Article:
Then there was the economy class, or third class, where people like the Sage Family roomed. This was undoubtedly the worst class to be a part of, with rough conditions left and right. The ship accommodated over 1000 third-class passengers, but those accommodations were modest compared to the other two classes. These people were mainly immigrants that were looking for new opportunities in America. These immigrants would travel anywhere from single riders, single mothers with her children, or even large families at times. They paid the least, as ticket prices ranged from being anywhere between 7 to 40 pounds ,or $700 current dollars.9 The rooms had as little as two and as many as six beds per room. There were only 84 berth cabins on board. A comparison between the two extremes of either being first class or third class is seen in the size of the rooms.5 For large families, like the Sages, it was hard to be comfortable when eleven people were split between two rooms. Not everything was bad for third-class passengers. An interesting fact about the third-class passengers was the fact that they had automatic flushing toilets, which is something that first class did not have. They had these because the engineers of the ship inferred that “they were not familiar with indoor plumbing and how it worked.” Aside from this one positive accommodation to the third-class passengers, the overall conditions could have been better for those in third class.11.

The first two days of the voyage were easy sailing until the night of April 14, 1912. At 7:30 pm, the Californian reported passing three large icebergs that would intercept the Titanic’s path, so the crew was informed to keep an extra eye on the water for icebergs in their way. When it was 11:30, lookouts Fredrick Fleet and Reginald Lee noticed a mist but did not notice an iceberg. It was not until 11:39 that they saw the iceberg, notified the upper captain’s deck, and prayed that they would avoid the wreckage. Unfortunately for everyone on board, at 11:40 pm, the Titanic hit the iceberg as it scraped the side of the ship.12 The first six watertight compartments had been breached, which is ironic as the ship was prepared for a hit from an iceberg. The construction plans, however, planned for a breach that was within two water tight compartments, not six. This break in the watertight chambers would result in the ship beginning to sink.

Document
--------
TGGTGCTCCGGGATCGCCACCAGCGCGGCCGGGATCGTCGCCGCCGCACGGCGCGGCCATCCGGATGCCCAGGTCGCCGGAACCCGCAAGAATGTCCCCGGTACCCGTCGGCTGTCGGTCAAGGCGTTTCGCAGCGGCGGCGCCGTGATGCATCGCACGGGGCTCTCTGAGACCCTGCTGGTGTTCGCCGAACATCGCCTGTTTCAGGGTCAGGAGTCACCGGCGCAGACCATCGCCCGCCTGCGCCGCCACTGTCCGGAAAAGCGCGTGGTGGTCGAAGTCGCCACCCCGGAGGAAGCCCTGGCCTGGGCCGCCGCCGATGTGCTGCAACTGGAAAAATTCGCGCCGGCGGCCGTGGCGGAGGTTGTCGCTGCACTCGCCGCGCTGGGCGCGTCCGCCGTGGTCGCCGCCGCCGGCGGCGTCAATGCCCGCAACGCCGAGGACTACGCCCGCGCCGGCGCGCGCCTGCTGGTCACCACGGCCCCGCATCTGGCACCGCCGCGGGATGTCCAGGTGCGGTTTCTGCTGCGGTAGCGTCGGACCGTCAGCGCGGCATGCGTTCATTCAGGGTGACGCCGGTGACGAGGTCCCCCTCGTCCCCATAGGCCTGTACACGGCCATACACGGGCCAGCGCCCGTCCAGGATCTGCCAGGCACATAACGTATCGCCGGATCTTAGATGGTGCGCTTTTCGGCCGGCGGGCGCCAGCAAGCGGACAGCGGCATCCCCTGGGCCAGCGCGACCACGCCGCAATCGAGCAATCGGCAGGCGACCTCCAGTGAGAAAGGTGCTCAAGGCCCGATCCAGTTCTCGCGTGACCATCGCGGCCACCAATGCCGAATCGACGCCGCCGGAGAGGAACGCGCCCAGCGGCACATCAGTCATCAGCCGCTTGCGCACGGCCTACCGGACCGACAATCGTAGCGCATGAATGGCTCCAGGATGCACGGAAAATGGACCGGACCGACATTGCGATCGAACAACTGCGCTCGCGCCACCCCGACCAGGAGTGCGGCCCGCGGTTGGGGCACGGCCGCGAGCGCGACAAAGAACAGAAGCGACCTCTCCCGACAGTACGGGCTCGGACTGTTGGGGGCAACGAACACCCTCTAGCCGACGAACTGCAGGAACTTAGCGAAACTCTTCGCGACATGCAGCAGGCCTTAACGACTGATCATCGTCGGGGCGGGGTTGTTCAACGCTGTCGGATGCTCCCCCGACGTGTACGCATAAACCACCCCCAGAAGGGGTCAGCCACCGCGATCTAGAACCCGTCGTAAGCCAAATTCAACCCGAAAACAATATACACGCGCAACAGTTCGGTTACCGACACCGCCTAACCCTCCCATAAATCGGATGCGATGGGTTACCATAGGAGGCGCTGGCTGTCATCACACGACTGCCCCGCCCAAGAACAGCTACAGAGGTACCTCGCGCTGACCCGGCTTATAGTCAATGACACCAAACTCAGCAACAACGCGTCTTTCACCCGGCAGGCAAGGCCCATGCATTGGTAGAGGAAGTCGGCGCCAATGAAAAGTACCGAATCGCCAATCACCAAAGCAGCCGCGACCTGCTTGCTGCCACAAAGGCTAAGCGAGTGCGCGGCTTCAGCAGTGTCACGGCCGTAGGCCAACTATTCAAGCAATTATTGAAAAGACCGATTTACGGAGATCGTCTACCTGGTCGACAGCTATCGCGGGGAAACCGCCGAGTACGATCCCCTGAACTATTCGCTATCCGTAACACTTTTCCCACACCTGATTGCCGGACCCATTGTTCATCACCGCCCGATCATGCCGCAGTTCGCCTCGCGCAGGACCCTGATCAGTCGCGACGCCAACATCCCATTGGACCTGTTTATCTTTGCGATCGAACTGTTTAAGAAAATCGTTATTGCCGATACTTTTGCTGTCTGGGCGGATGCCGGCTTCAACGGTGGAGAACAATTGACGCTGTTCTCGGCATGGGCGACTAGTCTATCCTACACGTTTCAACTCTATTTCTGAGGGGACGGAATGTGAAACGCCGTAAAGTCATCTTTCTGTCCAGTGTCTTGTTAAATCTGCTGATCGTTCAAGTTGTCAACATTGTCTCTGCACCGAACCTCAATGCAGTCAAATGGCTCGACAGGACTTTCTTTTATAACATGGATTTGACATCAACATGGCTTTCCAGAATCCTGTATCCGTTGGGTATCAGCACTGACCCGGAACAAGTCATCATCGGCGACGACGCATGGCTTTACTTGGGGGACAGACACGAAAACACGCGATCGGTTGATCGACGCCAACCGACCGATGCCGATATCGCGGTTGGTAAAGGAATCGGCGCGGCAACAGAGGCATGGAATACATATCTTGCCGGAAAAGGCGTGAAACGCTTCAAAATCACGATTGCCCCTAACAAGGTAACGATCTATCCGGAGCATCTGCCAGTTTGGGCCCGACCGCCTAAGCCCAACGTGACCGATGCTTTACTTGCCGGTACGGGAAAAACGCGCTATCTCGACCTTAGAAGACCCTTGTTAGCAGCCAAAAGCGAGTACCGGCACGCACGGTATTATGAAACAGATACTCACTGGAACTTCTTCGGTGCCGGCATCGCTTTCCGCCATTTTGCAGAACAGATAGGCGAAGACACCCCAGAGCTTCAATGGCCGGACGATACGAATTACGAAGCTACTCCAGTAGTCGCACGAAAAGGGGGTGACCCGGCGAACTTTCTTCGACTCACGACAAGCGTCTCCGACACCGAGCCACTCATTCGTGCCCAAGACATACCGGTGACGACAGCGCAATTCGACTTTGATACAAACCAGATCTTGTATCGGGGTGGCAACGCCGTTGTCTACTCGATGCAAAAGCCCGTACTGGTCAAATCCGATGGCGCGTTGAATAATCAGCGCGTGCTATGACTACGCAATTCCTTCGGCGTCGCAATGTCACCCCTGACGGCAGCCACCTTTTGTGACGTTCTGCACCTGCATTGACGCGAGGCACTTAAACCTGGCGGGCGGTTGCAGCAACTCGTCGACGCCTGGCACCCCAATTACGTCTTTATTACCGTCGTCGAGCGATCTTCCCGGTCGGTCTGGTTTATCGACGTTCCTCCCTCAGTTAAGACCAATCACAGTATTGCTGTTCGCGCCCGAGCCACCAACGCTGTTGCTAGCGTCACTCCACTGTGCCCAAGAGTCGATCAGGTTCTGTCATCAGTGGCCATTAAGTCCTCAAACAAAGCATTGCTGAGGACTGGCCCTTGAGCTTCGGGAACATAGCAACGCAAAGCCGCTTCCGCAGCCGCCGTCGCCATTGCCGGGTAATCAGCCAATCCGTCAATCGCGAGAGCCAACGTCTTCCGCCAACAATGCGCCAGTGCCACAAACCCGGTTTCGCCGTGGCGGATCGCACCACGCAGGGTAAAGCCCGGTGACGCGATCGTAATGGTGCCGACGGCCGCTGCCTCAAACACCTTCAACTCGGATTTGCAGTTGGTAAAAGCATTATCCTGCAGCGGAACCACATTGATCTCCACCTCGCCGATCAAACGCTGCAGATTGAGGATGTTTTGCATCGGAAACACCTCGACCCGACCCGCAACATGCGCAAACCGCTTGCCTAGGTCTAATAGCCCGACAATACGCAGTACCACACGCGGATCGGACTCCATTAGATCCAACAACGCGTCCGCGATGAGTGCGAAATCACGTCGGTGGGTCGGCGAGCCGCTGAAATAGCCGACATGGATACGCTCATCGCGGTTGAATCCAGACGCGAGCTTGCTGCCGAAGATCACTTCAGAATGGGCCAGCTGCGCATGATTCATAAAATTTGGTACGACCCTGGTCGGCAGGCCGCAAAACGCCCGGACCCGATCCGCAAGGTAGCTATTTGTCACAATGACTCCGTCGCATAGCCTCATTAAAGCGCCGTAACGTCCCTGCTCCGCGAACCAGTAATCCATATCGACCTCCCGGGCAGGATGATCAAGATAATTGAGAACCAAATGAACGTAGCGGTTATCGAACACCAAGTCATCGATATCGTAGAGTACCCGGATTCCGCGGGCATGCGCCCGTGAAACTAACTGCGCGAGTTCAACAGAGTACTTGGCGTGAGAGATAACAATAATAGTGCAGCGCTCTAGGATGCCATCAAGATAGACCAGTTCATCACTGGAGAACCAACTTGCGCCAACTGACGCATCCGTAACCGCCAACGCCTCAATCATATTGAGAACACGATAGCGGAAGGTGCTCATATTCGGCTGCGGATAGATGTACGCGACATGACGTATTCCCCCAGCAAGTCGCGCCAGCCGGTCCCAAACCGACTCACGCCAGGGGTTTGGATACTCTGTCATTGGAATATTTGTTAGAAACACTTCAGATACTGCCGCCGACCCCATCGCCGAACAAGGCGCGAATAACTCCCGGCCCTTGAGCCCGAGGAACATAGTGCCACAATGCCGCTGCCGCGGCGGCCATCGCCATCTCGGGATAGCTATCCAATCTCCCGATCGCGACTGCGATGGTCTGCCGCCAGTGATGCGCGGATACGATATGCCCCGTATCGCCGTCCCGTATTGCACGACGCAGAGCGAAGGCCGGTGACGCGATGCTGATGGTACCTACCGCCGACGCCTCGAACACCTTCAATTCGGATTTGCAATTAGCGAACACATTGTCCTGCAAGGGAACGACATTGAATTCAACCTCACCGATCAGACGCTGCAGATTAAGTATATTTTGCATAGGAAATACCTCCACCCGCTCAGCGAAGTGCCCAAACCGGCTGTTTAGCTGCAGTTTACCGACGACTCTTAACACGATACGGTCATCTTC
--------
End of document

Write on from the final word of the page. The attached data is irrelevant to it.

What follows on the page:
The rush to save those aboard the ship thus began. It started with Captain Smith ordering those working on the telegraphs to send distress signals to those around the ship asking for them to save the passengers. No one replied. Not even the Californian, which was in the proximity of the ship to get the distress signals, but did not attempt to come to Titanic’s rescue. It was not until about forty-five minutes after the ship hit the iceberg that Captain Smith ordered his crew to start filling the lifeboats with women and children first.13

The first lifeboat departed from the ship around 12:45 am. At the same time, the first distress rocket was fired to try and alert nearby ships of their coordinates and position. By 1:15, the water was up to the name plate on the bow.13 At 1:20, the last distress rocket was fired. There was a total of eight fired distress rockets with hopes of nearby ships being informed of their position. As the last rocket was fired, it was clear to many passengers and crew members that not all of them would leave this wreck in one piece. It was not until 2:10 am when the last distress signals were sent saying, “We are sinking fast…cannot last much longer.”13 Moments later, this ship would split into two parts abruptly hitting the water crushing anyone in its path. After the split, the bow was the first part of the ship to fully submerge underwater while the stern of the ship stayed on top of the water for a little while before finally sinking. The entire ship sank at 2:20 am, two hours and forty minutes after hitting the iceberg12.

Artist sketch of Titanic sinking into the water | Courtesy of Wikimedia Commons

It was not until 4:10 AM, nearly four and a half hours after the iceberg hit the Titanic that the Carpathia finally picked up the remaining passengers.13 It is controversial as to why the neighboring ship the Californian never came to the rescue. It is speculated that they did not see Titanic in the water when Titanic was one of the largest ship built at the time. It is a mystery as to why the Californian never came to Titanic’s rescue after so many different signals were sent that the crew of the ship should have picked up on.18 There are also many questions regarding Ismay’s actions by putting himself before the others instead of going down with his ship. The orders were to have women and children board the lifeboats first, yet he saved himself before saving others. This rule was understood by Colonel Astor who gave up his spot on the lifeboat in order to save his pregnant wife. Even though he was the richest man on the ship, he still valued the rule of women and children first, which is something Ismay failed to do.19 People also question whether there was extra space in each lifeboat, which is troubling knowing that more lives could have been saved. The way events occurred that fateful night might have been hectic, yet some of the actions are inexcusable and have not been forgotten.